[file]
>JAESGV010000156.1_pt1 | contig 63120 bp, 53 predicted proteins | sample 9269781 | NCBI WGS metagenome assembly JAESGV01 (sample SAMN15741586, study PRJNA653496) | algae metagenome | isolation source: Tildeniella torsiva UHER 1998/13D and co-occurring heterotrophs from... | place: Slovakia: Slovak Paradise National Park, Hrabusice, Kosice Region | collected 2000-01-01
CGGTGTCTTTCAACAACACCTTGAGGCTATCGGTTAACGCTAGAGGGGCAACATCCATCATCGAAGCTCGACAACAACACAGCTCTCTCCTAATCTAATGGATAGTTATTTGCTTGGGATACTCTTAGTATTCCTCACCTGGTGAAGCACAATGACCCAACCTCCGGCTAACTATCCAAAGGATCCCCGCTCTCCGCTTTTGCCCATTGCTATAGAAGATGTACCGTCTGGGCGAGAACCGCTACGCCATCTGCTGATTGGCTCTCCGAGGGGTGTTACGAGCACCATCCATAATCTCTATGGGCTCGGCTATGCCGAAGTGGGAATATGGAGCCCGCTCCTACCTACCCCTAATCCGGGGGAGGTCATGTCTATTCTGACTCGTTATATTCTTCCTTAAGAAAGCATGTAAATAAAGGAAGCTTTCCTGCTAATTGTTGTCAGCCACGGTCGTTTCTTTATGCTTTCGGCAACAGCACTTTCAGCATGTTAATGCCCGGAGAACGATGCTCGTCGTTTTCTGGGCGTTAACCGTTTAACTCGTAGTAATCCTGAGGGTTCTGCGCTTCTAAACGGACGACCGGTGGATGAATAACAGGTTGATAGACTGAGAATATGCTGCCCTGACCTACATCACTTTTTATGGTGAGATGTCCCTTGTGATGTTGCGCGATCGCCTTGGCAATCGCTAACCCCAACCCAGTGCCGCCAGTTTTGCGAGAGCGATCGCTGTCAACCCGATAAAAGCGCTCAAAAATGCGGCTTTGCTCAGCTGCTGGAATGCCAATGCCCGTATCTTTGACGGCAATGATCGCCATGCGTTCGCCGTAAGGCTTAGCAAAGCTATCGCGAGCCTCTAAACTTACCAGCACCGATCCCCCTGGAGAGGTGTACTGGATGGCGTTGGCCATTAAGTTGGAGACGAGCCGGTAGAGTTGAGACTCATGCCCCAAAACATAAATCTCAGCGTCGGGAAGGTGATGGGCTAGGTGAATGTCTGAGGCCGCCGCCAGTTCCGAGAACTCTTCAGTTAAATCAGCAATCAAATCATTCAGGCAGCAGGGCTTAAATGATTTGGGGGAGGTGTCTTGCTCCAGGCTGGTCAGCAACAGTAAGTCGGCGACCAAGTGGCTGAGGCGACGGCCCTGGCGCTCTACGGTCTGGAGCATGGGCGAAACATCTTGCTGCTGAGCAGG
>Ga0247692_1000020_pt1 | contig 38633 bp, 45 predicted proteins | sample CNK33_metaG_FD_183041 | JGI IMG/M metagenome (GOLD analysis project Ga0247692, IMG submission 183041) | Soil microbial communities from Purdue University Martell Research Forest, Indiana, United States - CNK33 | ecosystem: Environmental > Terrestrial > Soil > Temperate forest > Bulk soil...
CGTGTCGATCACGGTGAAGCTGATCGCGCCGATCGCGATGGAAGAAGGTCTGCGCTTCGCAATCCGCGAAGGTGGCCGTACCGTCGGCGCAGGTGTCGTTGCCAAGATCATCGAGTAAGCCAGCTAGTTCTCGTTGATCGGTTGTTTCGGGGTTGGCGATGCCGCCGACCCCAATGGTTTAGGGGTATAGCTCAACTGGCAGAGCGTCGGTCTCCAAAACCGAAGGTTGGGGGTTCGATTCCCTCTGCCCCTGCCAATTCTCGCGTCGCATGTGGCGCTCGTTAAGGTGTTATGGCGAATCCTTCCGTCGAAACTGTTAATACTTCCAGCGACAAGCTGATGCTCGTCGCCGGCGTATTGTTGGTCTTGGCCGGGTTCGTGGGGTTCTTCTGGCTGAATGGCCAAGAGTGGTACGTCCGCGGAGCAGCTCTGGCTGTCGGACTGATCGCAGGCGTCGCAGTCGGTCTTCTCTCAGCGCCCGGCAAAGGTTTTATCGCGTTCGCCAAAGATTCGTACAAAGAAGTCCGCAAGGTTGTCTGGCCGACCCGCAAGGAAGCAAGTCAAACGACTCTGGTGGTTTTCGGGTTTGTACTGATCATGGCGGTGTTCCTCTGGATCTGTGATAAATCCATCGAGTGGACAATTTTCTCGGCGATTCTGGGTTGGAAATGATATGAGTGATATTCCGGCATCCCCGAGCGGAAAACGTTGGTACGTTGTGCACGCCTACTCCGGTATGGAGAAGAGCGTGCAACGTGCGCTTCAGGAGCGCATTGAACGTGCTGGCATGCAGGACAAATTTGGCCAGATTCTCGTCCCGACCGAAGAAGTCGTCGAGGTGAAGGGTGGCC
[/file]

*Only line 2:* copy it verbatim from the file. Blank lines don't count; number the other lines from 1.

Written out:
CGGTGTCTTTCAACAACACCTTGAGGCTATCGGTTAACGCTAGAGGGGCAACATCCATCATCGAAGCTCGACAACAACACAGCTCTCTCCTAATCTAATGGATAGTTATTTGCTTGGGATACTCTTAGTATTCCTCACCTGGTGAAGCACAATGACCCAACCTCCGGCTAACTATCCAAAGGATCCCCGCTCTCCGCTTTTGCCCATTGCTATAGAAGATGTACCGTCTGGGCGAGAACCGCTACGCCATCTGCTGATTGGCTCTCCGAGGGGTGTTACGAGCACCATCCATAATCTCTATGGGCTCGGCTATGCCGAAGTGGGAATATGGAGCCCGCTCCTACCTACCCCTAATCCGGGGGAGGTCATGTCTATTCTGACTCGTTATATTCTTCCTTAAGAAAGCATGTAAATAAAGGAAGCTTTCCTGCTAATTGTTGTCAGCCACGGTCGTTTCTTTATGCTTTCGGCAACAGCACTTTCAGCATGTTAATGCCCGGAGAACGATGCTCGTCGTTTTCTGGGCGTTAACCGTTTAACTCGTAGTAATCCTGAGGGTTCTGCGCTTCTAAACGGACGACCGGTGGATGAATAACAGGTTGATAGACTGAGAATATGCTGCCCTGACCTACATCACTTTTTATGGTGAGATGTCCCTTGTGATGTTGCGCGATCGCCTTGGCAATCGCTAACCCCAACCCAGTGCCGCCAGTTTTGCGAGAGCGATCGCTGTCAACCCGATAAAAGCGCTCAAAAATGCGGCTTTGCTCAGCTGCTGGAATGCCAATGCCCGTATCTTTGACGGCAATGATCGCCATGCGTTCGCCGTAAGGCTTAGCAAAGCTATCGCGAGCCTCTAAACTTACCAGCACCGATCCCCCTGGAGAGGTGTACTGGATGGCGTTGGCCATTAAGTTGGAGACGAGCCGGTAGAGTTGAGACTCATGCCCCAAAACATAAATCTCAGCGTCGGGAAGGTGATGGGCTAGGTGAATGTCTGAGGCCGCCGCCAGTTCCGAGAACTCTTCAGTTAAATCAGCAATCAAATCATTCAGGCAGCAGGGCTTAAATGATTTGGGGGAGGTGTCTTGCTCCAGGCTGGTCAGCAACAGTAAGTCGGCGACCAAGTGGCTGAGGCGACGGCCCTGGCGCTCTACGGTCTGGAGCATGGGCGAAACATCTTGCTGCTGAGCAGG